A judge ruled on Friday that the man charged with fatally shooting 10 people at a supermarket in Boulder, Colo., in 2021 is mentally competent to stand trial, court records show, a reversal of a prior ruling.
Judge Ingrid S. Bakke of the 20th Judicial District of Colorado said in a 13-page court filing that treatment providers and mental health evaluators had found that the defendant, Ahmad Al Aliwi Alissa, 24, was “currently competent to proceed” with a case that had unsettled Americans and once again raised anxieties over mass shootings in commonplace settings like grocery stores.
The ruling reversed one from December 2021, when Judge Bakke found, based on reviews from four doctors, that Mr. Alissa was incompetent to stand trial.
But in her ruling on Friday, Judge Bakke said that state mental health experts had evaluated him in August and determined he was competent, and that psychiatric medication given to Mr. Alissa had helped treat his schizophrenia.
Still, he is likely to “regress if he stops taking his medication,” the judge said.
A lawyer for Mr. Alissa did not immediately respond to a call seeking comment on Friday night.
Mr. Alissa told the court that if he were found to be competent and “is returned to jail that he would stop taking his medication,” the court filing states.
He appeared to bolster that claim after refusing to “take his medication during his brief stay at the Boulder County Jail while awaiting his appearance” for the hearing concerning his mental state, the filing states.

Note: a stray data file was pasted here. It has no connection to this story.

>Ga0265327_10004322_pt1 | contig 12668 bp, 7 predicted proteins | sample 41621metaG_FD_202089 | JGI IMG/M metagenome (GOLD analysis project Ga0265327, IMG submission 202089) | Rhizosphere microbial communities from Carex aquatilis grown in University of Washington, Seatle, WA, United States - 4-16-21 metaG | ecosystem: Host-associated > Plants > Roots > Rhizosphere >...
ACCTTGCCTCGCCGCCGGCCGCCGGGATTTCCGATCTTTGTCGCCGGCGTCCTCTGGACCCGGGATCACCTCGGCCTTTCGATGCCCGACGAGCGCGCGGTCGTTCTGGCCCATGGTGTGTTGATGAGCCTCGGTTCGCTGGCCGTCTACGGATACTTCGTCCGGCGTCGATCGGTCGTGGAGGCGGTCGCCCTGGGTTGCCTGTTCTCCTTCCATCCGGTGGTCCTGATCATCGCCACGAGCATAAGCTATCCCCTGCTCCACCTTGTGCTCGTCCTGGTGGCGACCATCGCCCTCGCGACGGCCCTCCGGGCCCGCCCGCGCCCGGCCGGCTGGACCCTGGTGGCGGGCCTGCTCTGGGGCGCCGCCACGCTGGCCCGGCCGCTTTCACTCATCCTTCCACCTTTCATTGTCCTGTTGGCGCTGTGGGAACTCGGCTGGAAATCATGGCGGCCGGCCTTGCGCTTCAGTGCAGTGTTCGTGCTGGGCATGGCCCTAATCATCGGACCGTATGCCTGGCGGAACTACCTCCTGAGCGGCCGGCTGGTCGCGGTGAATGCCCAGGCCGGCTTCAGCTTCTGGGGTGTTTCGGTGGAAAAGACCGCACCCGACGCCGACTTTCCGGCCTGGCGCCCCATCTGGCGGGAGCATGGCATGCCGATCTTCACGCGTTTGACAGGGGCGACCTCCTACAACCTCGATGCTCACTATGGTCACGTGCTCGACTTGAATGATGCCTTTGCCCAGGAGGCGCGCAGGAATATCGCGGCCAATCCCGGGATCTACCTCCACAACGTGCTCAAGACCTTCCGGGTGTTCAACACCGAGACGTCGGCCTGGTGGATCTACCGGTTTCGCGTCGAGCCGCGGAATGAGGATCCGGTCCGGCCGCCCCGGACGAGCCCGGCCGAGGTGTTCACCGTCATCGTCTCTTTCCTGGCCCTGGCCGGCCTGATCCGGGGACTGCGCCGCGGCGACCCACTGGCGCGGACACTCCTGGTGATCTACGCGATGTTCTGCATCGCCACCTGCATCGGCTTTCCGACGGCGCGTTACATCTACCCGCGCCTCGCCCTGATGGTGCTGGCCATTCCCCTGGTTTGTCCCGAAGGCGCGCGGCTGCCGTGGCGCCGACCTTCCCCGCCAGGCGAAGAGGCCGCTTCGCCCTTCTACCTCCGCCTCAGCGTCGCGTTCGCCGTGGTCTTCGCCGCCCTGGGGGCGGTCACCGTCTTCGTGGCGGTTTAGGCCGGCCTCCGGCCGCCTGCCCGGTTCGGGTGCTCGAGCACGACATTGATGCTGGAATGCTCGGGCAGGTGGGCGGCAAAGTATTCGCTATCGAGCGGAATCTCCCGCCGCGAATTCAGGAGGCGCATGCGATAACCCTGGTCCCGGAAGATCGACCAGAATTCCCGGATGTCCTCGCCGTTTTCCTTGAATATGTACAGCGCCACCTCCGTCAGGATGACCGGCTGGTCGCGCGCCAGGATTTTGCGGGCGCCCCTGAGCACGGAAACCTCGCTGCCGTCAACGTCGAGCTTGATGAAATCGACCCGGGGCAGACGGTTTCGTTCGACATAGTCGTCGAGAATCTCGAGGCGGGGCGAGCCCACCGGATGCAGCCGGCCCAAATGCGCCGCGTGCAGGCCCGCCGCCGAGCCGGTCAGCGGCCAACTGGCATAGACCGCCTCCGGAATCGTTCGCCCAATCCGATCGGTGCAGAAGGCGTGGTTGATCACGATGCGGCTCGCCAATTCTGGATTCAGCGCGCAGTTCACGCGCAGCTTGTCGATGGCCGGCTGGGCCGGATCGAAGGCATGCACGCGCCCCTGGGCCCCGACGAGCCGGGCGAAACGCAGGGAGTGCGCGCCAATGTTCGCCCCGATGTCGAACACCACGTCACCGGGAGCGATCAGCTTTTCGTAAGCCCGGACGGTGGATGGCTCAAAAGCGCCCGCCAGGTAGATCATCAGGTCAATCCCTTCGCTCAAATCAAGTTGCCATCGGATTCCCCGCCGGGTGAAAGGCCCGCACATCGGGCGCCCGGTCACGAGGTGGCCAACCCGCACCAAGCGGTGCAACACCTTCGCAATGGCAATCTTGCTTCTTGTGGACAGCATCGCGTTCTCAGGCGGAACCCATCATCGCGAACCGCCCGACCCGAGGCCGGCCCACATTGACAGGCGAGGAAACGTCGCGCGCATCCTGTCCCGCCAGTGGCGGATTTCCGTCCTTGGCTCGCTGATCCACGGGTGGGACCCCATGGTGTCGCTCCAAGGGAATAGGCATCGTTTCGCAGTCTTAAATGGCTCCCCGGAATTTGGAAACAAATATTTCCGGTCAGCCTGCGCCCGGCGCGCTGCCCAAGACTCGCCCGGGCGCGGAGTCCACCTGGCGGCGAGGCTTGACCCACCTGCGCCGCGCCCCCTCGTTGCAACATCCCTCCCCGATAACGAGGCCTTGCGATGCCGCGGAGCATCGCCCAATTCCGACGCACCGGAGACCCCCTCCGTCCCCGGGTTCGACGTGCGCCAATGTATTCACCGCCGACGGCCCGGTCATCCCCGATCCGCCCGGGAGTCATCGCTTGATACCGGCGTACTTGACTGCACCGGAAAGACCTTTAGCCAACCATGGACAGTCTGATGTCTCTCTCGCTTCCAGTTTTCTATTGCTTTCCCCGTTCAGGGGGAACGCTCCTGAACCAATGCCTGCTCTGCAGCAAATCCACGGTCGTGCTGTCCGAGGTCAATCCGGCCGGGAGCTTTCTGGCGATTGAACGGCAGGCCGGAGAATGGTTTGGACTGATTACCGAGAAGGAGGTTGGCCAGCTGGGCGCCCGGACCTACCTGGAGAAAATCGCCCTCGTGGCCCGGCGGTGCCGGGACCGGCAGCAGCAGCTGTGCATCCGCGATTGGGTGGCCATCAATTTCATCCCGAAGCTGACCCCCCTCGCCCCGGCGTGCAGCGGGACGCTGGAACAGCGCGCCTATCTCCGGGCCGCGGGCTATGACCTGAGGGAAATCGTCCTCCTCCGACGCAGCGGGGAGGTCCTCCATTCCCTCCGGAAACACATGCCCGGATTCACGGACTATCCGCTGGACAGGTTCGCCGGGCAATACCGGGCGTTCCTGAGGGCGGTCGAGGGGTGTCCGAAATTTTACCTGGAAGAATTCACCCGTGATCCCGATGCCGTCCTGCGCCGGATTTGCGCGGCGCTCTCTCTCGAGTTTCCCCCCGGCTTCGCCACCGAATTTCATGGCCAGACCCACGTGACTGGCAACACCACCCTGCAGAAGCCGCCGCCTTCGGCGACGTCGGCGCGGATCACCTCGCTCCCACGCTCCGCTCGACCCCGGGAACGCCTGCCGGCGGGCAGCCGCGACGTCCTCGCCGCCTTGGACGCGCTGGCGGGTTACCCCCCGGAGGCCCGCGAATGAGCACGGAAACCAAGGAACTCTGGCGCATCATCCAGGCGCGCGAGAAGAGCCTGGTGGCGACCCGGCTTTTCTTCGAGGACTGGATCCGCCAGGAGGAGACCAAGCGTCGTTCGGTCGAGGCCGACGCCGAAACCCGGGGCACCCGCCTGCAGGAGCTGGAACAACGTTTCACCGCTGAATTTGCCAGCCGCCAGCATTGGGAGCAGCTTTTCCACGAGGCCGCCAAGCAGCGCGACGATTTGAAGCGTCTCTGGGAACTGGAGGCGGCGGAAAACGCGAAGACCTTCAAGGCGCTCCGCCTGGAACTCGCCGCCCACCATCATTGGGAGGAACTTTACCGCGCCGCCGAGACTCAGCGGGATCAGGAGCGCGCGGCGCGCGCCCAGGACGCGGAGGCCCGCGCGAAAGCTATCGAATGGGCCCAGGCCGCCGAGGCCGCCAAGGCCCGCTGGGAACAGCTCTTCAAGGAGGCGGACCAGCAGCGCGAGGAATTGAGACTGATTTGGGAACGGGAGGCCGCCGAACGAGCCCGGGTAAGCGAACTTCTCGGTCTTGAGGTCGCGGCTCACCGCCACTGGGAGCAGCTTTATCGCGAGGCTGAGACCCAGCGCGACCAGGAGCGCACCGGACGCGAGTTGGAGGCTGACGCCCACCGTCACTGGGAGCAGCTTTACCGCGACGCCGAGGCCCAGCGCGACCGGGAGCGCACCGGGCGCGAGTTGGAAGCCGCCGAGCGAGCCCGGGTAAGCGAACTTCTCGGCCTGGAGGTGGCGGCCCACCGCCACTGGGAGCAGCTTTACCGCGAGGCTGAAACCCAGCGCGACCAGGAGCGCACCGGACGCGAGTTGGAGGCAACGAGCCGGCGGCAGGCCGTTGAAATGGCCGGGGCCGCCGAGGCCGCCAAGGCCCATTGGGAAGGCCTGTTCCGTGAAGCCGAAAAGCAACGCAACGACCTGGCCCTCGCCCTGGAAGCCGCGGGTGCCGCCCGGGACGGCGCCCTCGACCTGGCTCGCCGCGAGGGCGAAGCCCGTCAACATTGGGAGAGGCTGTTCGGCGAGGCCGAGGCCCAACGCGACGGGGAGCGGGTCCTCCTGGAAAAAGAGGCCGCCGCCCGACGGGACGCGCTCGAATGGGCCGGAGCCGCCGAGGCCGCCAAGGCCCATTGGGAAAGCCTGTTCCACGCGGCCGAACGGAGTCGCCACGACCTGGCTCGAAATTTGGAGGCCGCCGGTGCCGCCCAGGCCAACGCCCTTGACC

“Even under court order, the defendant has refused to take his medication unless there is the ability for that facility to physically force him to take his medication,” Judge Bakke said. “It is this court’s understanding the Boulder County Jail does not have the qualified staff and equipment to force the defendant to take his medication if he refuses.”
On March 22, Mr. Alissa walked into a King Soopers store with a military-style semiautomatic rifle and a pistol and opened fire, according to the authorities. Ten people were killed as shoppers and employees ran for cover. Mr. Alissa, who lived in Arvada, Colo., a nearby suburb, was charged with 10 counts of first-degree murder, which in Colorado carries a penalty of life imprisonment without parole.
According to the filing on Friday, Mr. Alissa has also “demonstrated a far improved capacity to elucidate his reasoning and decision-making.”
During one evaluation in August, Mr. Alissa was able to explain his “reasoning for purchasing the firearms, stating that he wanted to commit a mass shooting with an intention to ‘commit suicide by cop,’” the filing states.
One mental health expert who evaluated Mr. Alissa testified that the defendant did not have a mental disability or developmental disability that would prevent him from being able “to consult with his lawyer with a reasonable degree of rational understanding in order to assist in his defense.”
Another reason Mr. Alissa might have been found incompetent to stand trial in 2021 was that his lawyer, who was not identified in the filing, had told Mr. Alissa “not to answer questions” when being evaluated at a state hospital, making it “hard to tell if Defendant could not or simply would not share his reasoning with evaluators.”